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BACKGROUND Surgical patients with poor functional capacity, determined by oxygen consumption at anaerobic threshold (AT) during cardiopulmonary exercise testing (CPET), experience longer hospital stays and worse short- and medium-term survival. However, previous studies excluded patients who were unable to perform a CPET or who failed to demonstrate an AT.(More)
OBJECTIVE Recent perioperative trials have highlighted the urgent need for a better understanding of why sympatholytic drugs intended to reduce myocardial injury are paradoxically associated with harm (stroke, myocardial infarction). We hypothesised that following a standardised autonomic challenge, a subset of patients may demonstrate excessive sympathetic(More)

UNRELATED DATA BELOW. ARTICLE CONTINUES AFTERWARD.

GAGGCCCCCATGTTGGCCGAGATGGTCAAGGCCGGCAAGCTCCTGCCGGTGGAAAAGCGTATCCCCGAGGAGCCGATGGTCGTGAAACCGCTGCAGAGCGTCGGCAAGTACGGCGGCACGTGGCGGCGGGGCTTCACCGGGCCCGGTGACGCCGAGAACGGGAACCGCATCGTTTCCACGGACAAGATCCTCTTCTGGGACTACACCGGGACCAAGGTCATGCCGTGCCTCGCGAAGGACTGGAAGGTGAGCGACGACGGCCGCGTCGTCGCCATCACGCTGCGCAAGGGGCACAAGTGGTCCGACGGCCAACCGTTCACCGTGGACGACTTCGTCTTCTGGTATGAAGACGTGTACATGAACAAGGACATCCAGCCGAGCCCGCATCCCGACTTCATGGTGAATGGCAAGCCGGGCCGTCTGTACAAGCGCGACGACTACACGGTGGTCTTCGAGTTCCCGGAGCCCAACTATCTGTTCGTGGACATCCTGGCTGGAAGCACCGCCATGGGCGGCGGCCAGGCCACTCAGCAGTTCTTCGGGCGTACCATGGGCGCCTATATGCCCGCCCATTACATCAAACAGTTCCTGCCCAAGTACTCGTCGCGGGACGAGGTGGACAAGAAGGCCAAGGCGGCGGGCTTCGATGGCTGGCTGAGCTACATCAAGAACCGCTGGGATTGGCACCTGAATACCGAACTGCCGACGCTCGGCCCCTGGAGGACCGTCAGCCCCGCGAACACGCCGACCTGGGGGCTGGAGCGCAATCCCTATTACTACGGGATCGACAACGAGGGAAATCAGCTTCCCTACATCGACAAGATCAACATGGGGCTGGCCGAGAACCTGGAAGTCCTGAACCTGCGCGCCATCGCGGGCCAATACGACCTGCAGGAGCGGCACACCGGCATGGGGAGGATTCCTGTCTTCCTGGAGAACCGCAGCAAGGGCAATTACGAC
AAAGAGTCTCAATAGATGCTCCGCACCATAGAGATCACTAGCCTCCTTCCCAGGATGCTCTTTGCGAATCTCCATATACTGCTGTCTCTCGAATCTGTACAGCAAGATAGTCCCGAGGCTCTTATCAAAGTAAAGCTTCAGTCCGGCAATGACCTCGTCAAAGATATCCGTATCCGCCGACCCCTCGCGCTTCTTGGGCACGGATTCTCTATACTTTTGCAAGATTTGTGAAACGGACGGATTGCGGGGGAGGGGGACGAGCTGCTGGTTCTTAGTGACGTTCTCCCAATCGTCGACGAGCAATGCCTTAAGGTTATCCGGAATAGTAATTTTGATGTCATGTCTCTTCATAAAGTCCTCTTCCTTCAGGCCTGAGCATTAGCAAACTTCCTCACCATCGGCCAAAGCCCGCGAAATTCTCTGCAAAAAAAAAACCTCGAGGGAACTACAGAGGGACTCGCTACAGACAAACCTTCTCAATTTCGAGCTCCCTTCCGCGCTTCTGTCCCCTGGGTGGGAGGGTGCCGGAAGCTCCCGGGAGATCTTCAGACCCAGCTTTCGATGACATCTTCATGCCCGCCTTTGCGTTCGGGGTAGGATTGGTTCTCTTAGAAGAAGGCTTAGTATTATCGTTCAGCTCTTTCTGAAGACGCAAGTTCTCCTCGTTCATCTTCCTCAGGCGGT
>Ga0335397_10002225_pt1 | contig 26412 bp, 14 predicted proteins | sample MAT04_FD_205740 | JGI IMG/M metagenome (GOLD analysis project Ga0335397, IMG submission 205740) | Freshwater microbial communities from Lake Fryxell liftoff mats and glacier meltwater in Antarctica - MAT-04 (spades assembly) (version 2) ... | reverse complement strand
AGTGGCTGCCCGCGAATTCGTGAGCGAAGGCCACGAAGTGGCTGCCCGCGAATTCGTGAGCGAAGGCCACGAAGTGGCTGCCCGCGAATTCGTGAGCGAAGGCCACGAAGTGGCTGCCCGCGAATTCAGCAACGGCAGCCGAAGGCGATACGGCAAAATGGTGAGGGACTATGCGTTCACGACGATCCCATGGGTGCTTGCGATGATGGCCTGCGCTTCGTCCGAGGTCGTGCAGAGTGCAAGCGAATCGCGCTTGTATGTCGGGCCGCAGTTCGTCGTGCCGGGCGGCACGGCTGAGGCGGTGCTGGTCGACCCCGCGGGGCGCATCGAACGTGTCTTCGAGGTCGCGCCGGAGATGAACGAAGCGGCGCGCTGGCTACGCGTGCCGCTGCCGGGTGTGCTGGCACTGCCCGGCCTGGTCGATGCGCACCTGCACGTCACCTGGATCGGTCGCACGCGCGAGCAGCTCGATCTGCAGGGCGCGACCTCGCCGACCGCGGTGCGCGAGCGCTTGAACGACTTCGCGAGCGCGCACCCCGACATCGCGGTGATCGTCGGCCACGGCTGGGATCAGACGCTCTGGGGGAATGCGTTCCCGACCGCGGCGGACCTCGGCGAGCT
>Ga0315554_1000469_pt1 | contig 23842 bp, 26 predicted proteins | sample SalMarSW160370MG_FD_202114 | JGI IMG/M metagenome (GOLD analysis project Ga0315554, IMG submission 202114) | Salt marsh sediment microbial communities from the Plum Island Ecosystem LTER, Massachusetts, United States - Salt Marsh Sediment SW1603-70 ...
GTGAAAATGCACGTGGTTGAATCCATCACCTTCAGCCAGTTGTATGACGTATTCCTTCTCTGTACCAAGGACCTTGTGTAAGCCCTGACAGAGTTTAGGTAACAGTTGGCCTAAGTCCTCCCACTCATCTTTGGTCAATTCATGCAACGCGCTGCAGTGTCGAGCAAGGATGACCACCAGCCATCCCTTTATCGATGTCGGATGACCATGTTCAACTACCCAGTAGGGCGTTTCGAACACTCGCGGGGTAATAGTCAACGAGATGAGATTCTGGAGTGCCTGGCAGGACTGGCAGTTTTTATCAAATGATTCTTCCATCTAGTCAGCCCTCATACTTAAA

Explanatory mechanisms for the association between poor exercise capacity and infections following surgery are underexplored. We hypothesized that aerobic fitness-assessed by cardiopulmonary exercise testing (CPET)-would be associated with circulating inflammatory markers, as quantified by the neutrophil-lymphocyte ratio (NLR) and monocyte subsets. The(More)
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